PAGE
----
Ole von Uexkull, Executive Director of the Right Livelihood Award Foundation, said: “This year’s Right Livelihood Laureates are stemming the tide of the most dangerous global trends. With this year’s Awards, we want to send a message of urgent warning that these trends – illegal mass surveillance of ordinary citizens, the violation of human and civil rights, violent manifestations of religious fundamentalism, and the decline of the planet’s life-supporting systems – are very much upon us already. If they are allowed to continue, and reinforce each other, they have the power to undermine the basis of civilised societies. But the Laureates also demonstrate that the choice is entirely in our hands: by courageous acts of civil disobedience in the public interest, through principled and undeterred journalism, by upholding the rule of law and documenting each violation of it, and by building social movements to resist the destruction of our natural environment, we can turn the tide and build our common future on the principles of freedom, justice, and respect for the Earth.

The Awards will be presented at a ceremony in the Swedish Parliament on December 1.

http://www.trueheroesfilms.org/thedigest/awards

 

Papua: human rights defender Gustaf Kawer at risk of arrest

September 19, 2014

Several NGOs (i.a. Front Line and Asian Human Rights Commission) have expressed concern about the human rights defender Gustaf Kawer in Papua, Indonesia.

On 17 September 2014 a plain-clothed police officer visited the home of Mr Gustaf Kawer to deliver a summons in relation to his actions during a court hearing on 12 June 2014. This is the third summons he received since 19 August 2014. Allegedly, the human rights defender threatened and insulted a judge and was therefore subject to an investigation for “crimes against public authority”. As Gustaf Kawer was absent from his home, his wife refused to accept the summons, insisting that it should not be delivered to her.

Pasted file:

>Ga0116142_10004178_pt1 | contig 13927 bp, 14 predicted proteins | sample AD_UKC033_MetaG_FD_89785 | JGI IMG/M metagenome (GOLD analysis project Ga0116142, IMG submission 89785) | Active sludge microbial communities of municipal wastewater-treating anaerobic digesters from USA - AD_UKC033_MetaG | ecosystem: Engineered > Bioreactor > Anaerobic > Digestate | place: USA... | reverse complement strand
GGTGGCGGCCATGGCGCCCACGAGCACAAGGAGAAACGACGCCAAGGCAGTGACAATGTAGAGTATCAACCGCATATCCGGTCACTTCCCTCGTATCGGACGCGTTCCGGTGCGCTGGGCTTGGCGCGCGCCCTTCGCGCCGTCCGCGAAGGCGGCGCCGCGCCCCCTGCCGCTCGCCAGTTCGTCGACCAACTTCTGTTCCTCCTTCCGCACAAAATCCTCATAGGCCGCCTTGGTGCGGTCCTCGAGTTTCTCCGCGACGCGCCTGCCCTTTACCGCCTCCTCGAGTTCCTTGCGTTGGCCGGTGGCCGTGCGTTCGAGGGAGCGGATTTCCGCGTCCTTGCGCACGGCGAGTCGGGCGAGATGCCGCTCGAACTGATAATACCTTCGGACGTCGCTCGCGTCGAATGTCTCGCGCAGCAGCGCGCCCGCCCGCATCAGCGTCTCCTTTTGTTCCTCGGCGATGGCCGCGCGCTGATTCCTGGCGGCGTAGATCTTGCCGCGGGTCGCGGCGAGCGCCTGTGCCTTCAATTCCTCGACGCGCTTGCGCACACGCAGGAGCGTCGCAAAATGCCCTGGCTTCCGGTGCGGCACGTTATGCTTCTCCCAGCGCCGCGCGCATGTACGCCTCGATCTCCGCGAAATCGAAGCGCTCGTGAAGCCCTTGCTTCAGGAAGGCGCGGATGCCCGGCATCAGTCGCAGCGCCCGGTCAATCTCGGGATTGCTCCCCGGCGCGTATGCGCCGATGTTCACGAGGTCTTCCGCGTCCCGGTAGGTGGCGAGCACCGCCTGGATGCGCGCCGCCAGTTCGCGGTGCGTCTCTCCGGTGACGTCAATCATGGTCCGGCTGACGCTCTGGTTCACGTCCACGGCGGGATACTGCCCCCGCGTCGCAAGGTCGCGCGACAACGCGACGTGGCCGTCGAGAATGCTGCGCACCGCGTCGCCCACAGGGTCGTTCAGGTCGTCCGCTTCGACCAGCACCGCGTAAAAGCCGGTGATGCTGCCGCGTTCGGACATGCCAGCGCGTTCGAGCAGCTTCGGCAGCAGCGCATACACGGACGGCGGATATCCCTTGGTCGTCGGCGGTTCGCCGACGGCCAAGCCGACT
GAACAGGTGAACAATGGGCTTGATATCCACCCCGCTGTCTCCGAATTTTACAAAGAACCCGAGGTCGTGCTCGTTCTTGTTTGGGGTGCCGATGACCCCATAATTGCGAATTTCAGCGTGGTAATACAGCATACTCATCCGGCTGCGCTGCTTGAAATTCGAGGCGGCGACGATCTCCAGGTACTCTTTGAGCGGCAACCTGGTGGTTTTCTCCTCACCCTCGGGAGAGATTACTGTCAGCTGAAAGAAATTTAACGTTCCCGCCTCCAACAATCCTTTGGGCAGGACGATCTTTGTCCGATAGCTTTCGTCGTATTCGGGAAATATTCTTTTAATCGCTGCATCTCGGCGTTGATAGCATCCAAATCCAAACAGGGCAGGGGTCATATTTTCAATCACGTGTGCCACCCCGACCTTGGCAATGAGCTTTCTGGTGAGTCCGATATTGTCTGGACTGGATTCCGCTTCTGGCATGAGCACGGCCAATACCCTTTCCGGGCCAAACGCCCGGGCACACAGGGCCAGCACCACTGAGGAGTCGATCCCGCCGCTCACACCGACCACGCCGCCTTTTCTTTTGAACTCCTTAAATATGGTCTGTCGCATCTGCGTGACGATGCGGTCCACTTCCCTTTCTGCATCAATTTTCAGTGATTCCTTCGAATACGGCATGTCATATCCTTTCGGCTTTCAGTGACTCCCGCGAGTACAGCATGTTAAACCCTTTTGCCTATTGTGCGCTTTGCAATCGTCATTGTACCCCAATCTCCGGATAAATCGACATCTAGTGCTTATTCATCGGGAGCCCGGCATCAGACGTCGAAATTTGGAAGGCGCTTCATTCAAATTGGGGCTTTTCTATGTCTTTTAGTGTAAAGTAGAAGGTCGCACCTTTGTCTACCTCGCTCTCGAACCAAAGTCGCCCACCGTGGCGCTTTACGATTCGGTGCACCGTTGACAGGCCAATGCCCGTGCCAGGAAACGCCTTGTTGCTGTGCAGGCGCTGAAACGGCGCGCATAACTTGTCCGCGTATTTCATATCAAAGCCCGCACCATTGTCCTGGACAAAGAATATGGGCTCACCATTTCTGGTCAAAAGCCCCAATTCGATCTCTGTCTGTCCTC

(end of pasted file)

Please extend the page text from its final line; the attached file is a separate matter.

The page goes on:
[Gustaf Kawer received the first summons to appear before the police, to give a testimony, on 19 August 2014. However, according to an agreement between the Indonesian National Police and the Indonesian Bar Association (PERADI) on “Investigatory Procedures for Carrying Out The Profession As Advocate“, any summons issued to lawyers in relation to their work should be directed to PERADI. Since the summons on 19 August had been sent to Gustaf Kawer directly, he declined to appear. On 25 August 2014, a police investigator submitted a second summons to PERADI requesting that Gustaf Kawer appear before the Papua Regional Police headquarters for interrogation on 1 September 2014. The human rights lawyer had to leave his house for a while due to the risk of possible arrest. If prosecuted and found guilty, he could face up to 4 years in prison.]

This is not the first time that Gustaf Kawer has been targeted in connection to his work but after international campaign of solidarity and support, the authorities dropped the case against him (http://www.frontlinedefenders.org/node/27159).